Atmospheric conditions during the Arctic Clouds in Summer Experiment (ACSE): Contrasting open-water and sea-ice surfaces during melt and freeze-up seasons
2016 (English)In: Journal of Climate, ISSN 0894-8755, E-ISSN 1520-0442Article in journal (Refereed) Epub ahead of print
The Arctic Clouds in Summer Experiment (ACSE) was conducted during summer and early autumn 2014, providing a detailed view of the seasonal transition from ice melt into freeze-up. Measurements were taken over both ice-free and ice-covered surfaces, near the ice edge, offering insight to the role of the surface state in shaping the atmospheric conditions. The initiation of the autumn freeze-up was related to a change in air mass, rather than to changes in solar radiation alone; the lower atmosphere cooled abruptly leading to a surface heat loss. During melt season, strong surface inversions persisted over the ice, while elevated inversions were more frequent over open water. These differences disappeared during autumn freeze-up, when elevated inversions persisted over both ice-free and ice-covered conditions. These results are in contrast to previous studies that found a well-mixed boundary layer persisting in summer and an increased frequency of surface-based inversions in autumn, suggesting that our knowledge derived from measurements taken within the pan-Arctic area and on the central ice-pack does not necessarily apply closer to the ice-edge. This study offers an insight to the atmospheric processes that occur during a crucial period of the year; understanding and accurately modeling these processes is essential for the improvement of ice-extent predictions and future Arctic climate projections.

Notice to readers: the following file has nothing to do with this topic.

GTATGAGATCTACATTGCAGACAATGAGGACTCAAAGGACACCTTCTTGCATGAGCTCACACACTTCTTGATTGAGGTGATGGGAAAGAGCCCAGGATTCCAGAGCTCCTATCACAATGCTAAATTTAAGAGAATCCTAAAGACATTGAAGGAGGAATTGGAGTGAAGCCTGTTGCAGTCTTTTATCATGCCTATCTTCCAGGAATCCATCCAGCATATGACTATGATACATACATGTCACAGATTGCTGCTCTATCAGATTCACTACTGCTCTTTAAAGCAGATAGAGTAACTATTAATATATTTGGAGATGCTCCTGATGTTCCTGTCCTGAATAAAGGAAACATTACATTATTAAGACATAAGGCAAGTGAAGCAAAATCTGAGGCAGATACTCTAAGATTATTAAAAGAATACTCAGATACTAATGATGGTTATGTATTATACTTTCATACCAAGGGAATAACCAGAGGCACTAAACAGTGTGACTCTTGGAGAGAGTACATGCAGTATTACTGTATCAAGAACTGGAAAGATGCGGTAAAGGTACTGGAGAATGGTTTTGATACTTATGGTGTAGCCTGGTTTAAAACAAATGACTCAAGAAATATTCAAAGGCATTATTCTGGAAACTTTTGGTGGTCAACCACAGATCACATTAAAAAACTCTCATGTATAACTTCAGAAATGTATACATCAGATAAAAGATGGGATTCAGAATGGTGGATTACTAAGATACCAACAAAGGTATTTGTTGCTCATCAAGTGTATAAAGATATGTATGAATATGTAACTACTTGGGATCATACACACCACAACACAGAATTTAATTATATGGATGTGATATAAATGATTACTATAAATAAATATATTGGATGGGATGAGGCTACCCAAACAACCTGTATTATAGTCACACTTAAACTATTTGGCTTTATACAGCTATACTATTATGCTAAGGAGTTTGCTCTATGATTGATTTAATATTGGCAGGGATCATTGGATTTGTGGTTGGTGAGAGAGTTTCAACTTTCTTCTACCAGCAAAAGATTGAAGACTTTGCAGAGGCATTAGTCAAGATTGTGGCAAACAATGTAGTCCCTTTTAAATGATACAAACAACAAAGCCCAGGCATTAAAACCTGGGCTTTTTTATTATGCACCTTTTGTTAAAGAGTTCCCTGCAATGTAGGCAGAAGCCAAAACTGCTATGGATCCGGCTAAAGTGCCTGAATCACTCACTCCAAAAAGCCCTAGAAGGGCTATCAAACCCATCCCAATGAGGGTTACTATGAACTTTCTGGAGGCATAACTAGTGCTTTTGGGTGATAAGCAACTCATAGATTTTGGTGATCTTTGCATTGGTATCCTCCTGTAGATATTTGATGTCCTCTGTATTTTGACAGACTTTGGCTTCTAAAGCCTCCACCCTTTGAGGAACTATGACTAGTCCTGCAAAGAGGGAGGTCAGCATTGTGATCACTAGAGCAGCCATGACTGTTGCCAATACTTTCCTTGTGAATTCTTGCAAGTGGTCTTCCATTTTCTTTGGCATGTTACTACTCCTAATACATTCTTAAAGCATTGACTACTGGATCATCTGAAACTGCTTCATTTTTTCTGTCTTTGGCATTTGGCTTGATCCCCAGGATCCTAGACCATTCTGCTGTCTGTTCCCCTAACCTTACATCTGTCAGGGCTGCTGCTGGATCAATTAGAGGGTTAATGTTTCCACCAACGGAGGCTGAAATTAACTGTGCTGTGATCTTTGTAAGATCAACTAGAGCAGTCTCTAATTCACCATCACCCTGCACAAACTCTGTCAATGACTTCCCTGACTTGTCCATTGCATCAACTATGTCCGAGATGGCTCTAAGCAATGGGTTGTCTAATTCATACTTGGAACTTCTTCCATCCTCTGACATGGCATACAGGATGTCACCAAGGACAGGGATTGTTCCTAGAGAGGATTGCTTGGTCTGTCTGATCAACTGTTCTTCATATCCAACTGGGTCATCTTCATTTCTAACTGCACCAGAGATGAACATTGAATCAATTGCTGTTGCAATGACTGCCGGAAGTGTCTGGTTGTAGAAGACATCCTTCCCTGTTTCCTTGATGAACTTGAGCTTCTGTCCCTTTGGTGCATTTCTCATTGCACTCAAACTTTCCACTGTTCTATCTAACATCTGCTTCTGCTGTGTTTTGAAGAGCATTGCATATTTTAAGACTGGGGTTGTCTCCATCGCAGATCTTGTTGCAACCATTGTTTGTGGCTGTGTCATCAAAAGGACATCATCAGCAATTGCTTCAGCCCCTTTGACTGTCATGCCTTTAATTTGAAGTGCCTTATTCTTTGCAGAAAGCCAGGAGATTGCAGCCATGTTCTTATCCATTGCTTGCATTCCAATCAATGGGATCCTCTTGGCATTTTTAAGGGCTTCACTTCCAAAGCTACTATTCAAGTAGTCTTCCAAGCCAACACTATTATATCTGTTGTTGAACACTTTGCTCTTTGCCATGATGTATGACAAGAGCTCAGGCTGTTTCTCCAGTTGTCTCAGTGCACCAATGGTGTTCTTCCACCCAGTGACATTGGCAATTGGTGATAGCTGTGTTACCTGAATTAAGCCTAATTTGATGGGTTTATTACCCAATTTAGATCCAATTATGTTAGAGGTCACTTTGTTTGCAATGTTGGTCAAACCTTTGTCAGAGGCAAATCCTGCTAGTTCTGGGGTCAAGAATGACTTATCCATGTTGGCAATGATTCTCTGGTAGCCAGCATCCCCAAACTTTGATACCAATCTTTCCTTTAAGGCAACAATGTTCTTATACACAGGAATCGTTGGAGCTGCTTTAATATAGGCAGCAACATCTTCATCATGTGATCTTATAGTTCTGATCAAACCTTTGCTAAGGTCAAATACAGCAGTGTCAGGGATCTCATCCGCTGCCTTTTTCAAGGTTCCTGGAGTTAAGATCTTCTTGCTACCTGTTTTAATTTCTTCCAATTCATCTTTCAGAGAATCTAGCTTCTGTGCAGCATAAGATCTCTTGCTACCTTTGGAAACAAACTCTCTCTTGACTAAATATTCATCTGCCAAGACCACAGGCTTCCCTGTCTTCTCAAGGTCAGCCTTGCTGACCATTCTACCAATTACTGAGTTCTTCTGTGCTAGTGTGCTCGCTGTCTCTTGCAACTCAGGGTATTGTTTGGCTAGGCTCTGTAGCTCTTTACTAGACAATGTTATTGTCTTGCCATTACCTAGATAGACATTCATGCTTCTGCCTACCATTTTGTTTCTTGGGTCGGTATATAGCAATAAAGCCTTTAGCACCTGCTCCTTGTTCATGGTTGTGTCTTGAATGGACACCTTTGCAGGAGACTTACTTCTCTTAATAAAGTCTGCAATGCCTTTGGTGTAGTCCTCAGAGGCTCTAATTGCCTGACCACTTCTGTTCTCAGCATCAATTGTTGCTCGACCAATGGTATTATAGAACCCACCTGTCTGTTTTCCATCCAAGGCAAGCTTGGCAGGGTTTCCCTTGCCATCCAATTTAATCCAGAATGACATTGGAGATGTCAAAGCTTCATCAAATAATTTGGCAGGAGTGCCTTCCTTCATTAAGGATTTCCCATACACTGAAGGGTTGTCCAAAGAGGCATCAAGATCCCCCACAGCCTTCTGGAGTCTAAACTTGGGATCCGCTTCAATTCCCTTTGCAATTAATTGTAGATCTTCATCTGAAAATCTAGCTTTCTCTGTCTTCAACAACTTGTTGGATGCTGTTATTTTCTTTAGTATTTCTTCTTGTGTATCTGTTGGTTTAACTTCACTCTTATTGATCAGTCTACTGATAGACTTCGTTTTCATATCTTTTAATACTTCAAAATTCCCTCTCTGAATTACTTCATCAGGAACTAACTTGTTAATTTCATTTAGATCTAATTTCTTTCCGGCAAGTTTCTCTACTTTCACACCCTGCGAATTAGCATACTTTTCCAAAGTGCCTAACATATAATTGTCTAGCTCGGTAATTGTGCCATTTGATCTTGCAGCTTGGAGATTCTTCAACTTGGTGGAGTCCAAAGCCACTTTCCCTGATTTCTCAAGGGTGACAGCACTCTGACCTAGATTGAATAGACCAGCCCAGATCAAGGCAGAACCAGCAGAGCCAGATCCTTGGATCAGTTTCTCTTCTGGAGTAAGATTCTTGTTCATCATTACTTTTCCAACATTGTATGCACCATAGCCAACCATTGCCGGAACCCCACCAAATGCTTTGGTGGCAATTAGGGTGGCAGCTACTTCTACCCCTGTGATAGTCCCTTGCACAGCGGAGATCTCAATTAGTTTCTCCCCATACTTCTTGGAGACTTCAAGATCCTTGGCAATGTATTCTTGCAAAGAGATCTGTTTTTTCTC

Place, publisher, year, edition, pages
Earth and Related Environmental Sciences
Research subject Atmospheric Sciences and Oceanography
IdentifiersURN: urn:nbn:se:su:diva-134342DOI: 10.1175/JCLI-D-16-0211.1OAI: oai:DiVA.org:su-134342DiVA: diva2:1032972